EDITORIAL: Learning from Heart Mountain’s history

Posted 8/7/12

Seventy years ago, on Aug. 11, 1942, the first trainload of Japanese-American internees arrived at Heart Mountain, where they would live behind barbed wire while World War II raged.

One year ago, on Aug. 20, 2011, the Heart Mountain Interpretive …

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EDITORIAL: Learning from Heart Mountain’s history

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Weekend pilgrimage explores important questions, history

August marks two significant anniversaries in Park County.

Seventy years ago, on Aug. 11, 1942, the first trainload of Japanese-American internees arrived at Heart Mountain, where they would live behind barbed wire while World War II raged.

One year ago, on Aug. 20, 2011, the Heart Mountain Interpretive Center opened, preserving the internment camp’s important history and bitter lessons.

It is difficult to remember this chapter of American history. But it is necessary.

After all, a question still lingers 70 years later: Could this happen again?

We hope the answer is a resounding no.

That is the overarching lesson Heart Mountain teaches: Never again.

Never again should American citizens be detained because of their nationality, uprooted from their homes and forced to live under armed guards and behind barbed wire. Never again should someone be treated with suspicion or hatred because of the color of their skin or the shape of their eyes.

A hero of Heart Mountain embodies this lesson.

As a boy in the 1940s, Norman Mineta lived in a barrack at Heart Mountain, confined as an internee — a prisoner.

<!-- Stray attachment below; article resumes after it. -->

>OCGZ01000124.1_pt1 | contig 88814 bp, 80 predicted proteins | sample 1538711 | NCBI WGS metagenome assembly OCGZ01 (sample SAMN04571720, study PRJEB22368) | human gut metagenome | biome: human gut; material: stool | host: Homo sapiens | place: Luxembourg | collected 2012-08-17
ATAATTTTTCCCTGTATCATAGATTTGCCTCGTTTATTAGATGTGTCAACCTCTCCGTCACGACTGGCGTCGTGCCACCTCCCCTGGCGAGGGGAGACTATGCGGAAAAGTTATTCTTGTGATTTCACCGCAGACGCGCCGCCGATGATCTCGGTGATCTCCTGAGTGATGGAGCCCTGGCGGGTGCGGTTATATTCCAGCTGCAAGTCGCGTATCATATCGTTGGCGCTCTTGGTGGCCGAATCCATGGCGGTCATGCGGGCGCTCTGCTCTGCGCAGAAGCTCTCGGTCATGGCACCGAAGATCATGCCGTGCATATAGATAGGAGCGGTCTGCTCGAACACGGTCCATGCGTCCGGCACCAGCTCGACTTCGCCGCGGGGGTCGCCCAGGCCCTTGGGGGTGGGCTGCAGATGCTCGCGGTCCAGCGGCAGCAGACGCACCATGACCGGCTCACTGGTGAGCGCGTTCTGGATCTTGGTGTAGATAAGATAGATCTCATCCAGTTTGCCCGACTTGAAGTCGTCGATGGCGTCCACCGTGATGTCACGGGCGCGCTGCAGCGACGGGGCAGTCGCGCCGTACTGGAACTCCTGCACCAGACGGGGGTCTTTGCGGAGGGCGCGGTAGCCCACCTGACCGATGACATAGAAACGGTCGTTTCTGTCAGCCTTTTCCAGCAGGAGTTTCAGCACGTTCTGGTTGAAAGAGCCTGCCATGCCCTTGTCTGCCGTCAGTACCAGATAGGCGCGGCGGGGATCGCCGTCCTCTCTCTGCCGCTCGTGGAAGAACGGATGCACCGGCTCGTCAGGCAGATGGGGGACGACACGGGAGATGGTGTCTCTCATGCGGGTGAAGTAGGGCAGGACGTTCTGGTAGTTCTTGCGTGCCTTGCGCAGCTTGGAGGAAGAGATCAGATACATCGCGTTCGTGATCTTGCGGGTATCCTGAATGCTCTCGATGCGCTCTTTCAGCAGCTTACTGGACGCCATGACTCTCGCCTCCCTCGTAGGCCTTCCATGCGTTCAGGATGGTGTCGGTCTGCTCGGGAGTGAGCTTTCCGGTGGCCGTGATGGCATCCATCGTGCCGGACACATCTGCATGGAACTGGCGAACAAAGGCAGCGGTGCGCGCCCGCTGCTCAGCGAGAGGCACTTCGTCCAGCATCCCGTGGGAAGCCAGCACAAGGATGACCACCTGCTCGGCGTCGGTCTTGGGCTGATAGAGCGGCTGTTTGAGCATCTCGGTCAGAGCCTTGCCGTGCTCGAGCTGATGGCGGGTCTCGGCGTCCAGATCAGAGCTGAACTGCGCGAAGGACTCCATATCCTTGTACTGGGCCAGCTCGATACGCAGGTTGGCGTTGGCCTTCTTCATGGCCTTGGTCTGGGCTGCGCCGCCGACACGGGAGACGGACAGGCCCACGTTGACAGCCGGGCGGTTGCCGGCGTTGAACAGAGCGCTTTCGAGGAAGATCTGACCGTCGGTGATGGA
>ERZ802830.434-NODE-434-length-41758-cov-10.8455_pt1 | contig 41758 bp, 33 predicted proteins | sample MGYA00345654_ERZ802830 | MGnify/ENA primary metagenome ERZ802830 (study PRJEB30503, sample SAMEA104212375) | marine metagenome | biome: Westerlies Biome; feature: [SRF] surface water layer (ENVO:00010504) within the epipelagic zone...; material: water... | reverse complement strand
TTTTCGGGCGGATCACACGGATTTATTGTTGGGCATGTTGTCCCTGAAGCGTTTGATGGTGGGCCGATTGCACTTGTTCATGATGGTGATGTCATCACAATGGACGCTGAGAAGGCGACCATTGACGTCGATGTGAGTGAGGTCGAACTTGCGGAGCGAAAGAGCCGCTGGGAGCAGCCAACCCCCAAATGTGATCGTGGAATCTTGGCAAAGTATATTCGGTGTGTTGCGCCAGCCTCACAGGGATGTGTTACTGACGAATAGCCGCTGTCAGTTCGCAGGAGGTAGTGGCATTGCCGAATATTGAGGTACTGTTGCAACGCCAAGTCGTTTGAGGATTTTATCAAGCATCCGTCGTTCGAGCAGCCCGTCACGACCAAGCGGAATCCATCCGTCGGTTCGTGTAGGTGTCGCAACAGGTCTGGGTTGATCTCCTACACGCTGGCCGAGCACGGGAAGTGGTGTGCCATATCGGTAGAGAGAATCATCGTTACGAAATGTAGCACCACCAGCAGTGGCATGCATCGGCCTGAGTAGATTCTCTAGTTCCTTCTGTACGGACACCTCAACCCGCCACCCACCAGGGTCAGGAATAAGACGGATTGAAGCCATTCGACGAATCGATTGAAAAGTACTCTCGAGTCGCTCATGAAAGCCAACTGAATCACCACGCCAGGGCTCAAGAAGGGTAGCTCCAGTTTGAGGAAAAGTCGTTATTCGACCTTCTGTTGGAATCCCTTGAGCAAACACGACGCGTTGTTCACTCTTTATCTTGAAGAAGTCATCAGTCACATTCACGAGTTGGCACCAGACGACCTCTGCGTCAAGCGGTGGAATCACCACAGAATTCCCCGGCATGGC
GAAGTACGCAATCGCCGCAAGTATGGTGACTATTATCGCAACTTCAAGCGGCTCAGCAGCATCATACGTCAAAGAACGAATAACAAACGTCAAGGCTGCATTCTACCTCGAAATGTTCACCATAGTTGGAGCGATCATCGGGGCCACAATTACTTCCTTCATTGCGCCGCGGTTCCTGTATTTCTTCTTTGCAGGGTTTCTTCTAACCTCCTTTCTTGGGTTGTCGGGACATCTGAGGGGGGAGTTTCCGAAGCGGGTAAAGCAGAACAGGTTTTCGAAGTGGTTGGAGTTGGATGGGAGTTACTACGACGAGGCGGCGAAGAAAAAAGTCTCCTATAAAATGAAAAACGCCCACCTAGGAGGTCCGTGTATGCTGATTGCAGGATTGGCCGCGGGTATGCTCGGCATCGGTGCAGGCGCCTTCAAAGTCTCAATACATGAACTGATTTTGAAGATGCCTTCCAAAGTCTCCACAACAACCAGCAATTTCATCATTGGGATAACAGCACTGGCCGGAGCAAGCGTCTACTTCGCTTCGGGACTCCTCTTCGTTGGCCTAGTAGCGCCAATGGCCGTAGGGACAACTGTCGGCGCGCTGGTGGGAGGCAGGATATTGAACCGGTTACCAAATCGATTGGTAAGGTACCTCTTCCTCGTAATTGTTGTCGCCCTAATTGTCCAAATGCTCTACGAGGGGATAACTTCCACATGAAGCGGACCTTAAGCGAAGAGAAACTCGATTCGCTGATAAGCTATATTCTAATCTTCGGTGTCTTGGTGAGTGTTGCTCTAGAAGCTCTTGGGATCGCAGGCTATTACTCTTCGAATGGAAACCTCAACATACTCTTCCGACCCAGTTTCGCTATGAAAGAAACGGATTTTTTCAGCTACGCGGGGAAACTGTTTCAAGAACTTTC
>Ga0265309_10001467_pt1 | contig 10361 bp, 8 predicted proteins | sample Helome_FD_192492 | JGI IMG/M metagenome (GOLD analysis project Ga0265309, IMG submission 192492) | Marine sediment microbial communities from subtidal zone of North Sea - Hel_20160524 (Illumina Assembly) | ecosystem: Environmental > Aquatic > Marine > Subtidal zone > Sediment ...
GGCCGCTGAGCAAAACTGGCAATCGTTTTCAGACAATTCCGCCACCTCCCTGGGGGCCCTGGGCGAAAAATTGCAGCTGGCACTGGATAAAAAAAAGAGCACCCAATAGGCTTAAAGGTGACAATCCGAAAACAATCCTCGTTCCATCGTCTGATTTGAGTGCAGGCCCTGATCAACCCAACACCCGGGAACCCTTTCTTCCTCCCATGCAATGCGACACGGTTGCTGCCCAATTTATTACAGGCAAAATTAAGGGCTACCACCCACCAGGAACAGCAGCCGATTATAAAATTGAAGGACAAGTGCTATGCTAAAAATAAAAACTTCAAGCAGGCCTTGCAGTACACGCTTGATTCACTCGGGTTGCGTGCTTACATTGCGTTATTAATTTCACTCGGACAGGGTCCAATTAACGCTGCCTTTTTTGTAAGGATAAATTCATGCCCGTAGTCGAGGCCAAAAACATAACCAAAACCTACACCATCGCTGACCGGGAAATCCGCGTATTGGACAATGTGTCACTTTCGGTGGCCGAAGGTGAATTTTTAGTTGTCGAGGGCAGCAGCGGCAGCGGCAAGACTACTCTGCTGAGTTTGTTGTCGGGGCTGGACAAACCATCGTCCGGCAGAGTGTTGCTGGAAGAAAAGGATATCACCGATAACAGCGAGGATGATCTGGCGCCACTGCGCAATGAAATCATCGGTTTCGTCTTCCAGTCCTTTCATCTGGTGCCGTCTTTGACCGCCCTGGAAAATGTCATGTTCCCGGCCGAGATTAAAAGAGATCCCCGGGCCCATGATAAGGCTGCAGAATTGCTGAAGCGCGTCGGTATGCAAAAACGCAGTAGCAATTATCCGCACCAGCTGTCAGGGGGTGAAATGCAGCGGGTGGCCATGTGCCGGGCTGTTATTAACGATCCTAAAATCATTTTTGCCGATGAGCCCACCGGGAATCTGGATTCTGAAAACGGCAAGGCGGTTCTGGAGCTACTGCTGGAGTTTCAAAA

Mineta went on to become the U.S. Secretary of Transportation. On Sept. 11, 2001, he grounded all flights after terrorist attacks struck our nation at its core. In the fearful and frantic days that followed, Mineta discussed national security and getting the airlines up.

“There were a lot of people who were saying, ‘Don’t let Middle Easterners or Muslims back on the airplanes.’ And they were even talking about internment and rounding them up,” Mineta recalled last August.

Mineta then shared what President George W. Bush said of those rising concerns: “We don’t want to have happen today what happened to Norm in 1942.”

This is why lessons of Heart Mountain are worth preserving, why it’s worth asking, “Could this happen again?”

During the Heart Mountain Interpretive Center’s Pilgrimage Event this weekend, films and discussions will explore that question and Heart Mountain’s history.

The pilgrimage also coincides with a temporary exhibit at Heart Mountain that shows portraits of Muslim Americans. Some have criticized the center for hosting the exhibit, but we believe it’s important to recognize the impacts of racial profiling and prejudice that still exist in America today.

The Heart Mountain Interpretive Center stands as a reminder of the past, and a lesson for the future.

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